And sold to Navery ; of my redemption thence, Bra. A maiden never bold;

And portance in my travel's history : Of spirit fo ftill and quiet, that her motion Wherein of antres 3 valt, and delarts idle 4, Blush'd at hertelf; And then-in spite of nature, Rough quarries, rocks, and hills whose heads touch Of years, of country, credit, every thing,-

heaven, To fall in love with what the fear'd to look on ? It was my hint to speak, fach was the process; It is a judgment nuaim'd, and most imperfect, And of the Cannibals that each other eat, That will confess-perfection so could ert The Anthropophagi, and men whose heads Against all rules of nature ; and must be driven Do grow beneath their thoulders s. These things To find out practices of cunning hell,

to hear, Why this should be. therefore vouch again, Would Desdemona seriously incline : That with some mixtures powerful o'er the bloud, But itill the house affairs would draw her thence ; Or with some dram conjur'd to this effect, Which ever as the could with hafte dispatch, He wrought upon her.

Shc'd come again, and with a greedy ear Duke. To vouch this, is no proof;

Devour up my discourse : Which I observing, Without more certain and more orert test', Took once a pliant hour ; and found good means Than these thin habits, and poor likelihoods To draw from her a prayer of earneft heart, Of modeın seeming, do prefer against him. That I would all my pilgrimage dilate, 1 Sen. But, Othello, speak ;

Whereof by parcels the had something heard,
Did you by indirect and forced courses

But not intentively 6: I did consent;
Subdue and poison this young maid's affections ? And often did beguile her of her tears,
Or came it by request, and such fair question When I did speak of some distressful stroke
As foul to soul affordeth?

That my youth suffer'd. My 1tory being done, 0:b. I do beseech you,

She gave me for my pains a world of fighs : Send for the lady, to the Sagittary ?,

She swore,--In faith, 'twas strange, 'twas pailing And let her speak of me before her father :

strange; If you do find me foul in her report,

'Twas pitiful, tivas wondrous pitiful : The trust, the office, I do hold of yon,

She with’d, she had not hearu it; yet she wish'd Not only take away, but let your sentence That heaven had made her such a man : the Even fall upon my life.

thank'd me ; Duke. Fetch Desdemona hi her.

And bade me, if I had a friend that lov'd her,

[Exeunt Two or three. I should but teach bim how to tell my story, Oıb. Ancient, conduct them; you best know And that would woo her. Upon this hint, I spake : the place.

[Exie Iago. She lov'd me for the dangers I had part; And, 'till the come, as truly as to heaven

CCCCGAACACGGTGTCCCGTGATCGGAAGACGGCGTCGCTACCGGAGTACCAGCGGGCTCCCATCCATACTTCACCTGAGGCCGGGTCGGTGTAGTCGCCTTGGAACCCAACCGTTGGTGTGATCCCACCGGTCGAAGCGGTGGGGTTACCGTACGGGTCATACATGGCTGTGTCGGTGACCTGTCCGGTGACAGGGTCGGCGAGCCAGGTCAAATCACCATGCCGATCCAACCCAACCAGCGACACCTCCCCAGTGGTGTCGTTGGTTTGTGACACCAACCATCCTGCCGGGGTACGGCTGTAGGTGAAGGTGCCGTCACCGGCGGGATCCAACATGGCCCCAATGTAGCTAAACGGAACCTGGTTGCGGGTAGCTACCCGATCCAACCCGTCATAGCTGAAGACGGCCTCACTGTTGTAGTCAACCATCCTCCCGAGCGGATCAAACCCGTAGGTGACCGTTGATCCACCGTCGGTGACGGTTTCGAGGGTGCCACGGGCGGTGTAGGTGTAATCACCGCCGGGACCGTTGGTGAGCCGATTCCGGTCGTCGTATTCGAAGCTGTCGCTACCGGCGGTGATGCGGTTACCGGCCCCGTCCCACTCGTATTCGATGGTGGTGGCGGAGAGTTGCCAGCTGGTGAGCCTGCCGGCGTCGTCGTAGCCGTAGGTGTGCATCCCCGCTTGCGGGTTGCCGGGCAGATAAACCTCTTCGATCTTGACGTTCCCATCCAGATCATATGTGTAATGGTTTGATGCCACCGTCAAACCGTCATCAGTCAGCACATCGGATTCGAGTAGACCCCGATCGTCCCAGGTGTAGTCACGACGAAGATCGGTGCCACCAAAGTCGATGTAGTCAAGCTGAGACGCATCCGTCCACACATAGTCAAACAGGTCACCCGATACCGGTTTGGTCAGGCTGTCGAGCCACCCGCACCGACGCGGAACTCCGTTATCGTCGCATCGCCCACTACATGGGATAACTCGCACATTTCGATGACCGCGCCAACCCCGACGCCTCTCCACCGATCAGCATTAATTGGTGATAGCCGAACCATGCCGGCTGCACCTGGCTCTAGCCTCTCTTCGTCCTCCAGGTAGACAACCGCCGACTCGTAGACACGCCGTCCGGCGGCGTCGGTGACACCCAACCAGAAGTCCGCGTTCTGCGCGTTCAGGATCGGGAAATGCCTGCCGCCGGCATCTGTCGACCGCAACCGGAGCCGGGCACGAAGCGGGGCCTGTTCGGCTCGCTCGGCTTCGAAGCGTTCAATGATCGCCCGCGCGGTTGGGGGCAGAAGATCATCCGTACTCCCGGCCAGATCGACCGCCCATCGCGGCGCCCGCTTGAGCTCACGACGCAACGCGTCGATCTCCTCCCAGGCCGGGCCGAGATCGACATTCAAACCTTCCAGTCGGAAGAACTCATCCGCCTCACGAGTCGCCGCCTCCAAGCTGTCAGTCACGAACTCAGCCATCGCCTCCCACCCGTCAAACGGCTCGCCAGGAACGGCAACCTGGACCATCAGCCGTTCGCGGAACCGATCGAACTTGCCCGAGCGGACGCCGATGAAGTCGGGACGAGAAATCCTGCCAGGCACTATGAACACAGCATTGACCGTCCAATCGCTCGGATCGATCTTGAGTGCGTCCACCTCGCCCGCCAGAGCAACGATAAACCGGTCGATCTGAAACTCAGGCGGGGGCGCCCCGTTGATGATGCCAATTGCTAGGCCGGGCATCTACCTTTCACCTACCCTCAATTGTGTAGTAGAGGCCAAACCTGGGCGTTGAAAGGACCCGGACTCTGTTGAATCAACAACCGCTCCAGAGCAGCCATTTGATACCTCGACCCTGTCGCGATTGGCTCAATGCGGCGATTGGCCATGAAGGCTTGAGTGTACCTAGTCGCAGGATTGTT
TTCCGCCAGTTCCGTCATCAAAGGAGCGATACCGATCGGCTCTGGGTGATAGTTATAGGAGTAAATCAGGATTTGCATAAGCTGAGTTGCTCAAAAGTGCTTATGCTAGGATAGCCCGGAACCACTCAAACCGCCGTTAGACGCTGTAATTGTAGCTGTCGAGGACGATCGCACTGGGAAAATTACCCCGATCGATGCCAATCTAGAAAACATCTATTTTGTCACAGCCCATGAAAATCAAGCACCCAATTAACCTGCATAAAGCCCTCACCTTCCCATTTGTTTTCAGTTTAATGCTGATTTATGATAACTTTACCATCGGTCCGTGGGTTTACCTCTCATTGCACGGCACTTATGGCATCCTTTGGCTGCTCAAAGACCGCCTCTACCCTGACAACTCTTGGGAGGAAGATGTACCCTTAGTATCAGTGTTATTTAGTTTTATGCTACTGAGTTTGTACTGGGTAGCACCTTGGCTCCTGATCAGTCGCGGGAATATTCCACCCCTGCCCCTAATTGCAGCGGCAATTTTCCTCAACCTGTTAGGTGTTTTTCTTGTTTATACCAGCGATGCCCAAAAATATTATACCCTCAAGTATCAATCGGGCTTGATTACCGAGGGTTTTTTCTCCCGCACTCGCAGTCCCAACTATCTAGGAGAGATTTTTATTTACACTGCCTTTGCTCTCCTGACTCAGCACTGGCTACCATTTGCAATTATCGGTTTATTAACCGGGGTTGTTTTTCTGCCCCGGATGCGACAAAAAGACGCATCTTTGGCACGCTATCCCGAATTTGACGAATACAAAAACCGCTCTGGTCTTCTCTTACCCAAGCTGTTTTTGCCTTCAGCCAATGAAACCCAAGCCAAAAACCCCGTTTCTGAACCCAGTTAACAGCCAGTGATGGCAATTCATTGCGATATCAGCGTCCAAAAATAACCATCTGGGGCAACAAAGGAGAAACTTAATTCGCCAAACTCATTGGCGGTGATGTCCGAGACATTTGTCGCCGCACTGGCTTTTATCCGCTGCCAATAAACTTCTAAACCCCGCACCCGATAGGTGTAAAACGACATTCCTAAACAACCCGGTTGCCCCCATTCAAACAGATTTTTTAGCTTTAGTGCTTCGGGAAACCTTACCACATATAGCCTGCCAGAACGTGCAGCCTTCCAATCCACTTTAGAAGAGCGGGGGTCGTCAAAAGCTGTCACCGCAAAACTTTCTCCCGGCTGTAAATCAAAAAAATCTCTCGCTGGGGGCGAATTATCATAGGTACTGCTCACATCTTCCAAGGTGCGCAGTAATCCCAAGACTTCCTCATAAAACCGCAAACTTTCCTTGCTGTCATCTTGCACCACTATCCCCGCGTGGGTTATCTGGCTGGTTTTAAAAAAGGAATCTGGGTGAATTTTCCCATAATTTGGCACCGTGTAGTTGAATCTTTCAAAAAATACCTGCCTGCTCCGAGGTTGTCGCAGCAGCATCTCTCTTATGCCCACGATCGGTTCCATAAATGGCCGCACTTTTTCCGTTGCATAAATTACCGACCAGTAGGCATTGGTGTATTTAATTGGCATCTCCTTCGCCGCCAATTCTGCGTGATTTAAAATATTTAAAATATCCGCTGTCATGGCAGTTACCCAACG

And I lov'd her, that she did pity them. I do confess the vices of my blood,

This only is the witchcraft I have lis'd; So juftly to your grave ears I'll present

Here comes the lady, let her witness it. How did I thrive in this fair lauly's love,

Enter Drídemona, Ings, and ottendants. And the in mine.

Duke. I think, this tale would win my dauglater Duke. Say it, Othello.

O:b. Her father lov'd me; oft invited me; Good Brabantio, Still question’d me the story of my liie,

Take up this mangled matter at the best :
From year to year, the battles, fieges, fortunes, Men do their broken weapons rather use,
That I have pass’d :

Than their bare hands.
I ran it throughi, even from my boyith days, Bra. I pray you, hear her speak;
To the very moment that he bade me tell it. If the confers, that the was half the wooer,


ii. e. open proofs, external evidence. 9 This means the sign of the fi&titious creature to called, i. e. an aniinal compounded of man and horse, and armed with a bow and quiver. 31. e. caves, dons. Dr. Warburton remarks, that “ Discourses of this nature made the subject of the politest conversations, when voyages into, and discoveries of, the new world were all in vogue. So when the Bastard Faulconbridge, in hing John, describes the behaviour of upftart greatncis, he makes one of the eflential circumstances of it to be this kind of table-talk. The fashion then running altogether in this way, it is no wonder a young lady of quality should be truck with the hiftory of an adventurer." Dr. Johnson adds, that " Whoever ridicules ihis account of the progress of love, thews his ignos rance, not only of history, but of nature and manners. It is no wonder that, in any age, or in any nation, a lady, reclule, timorous, and delicate, should defire to hear of events and scenes which the could never see, and should admire the man who had endured dangers, and performed actions, which, has ever great, were yet ina nilied by her timidity.” 4 1. c. wild, ulilofs, uncultivated. 5. Dr. Johnlyn fays, “Of these men there is an account in the interpolaied travels of Mandeville, a book of that dime. intention and attention were once lynonymous.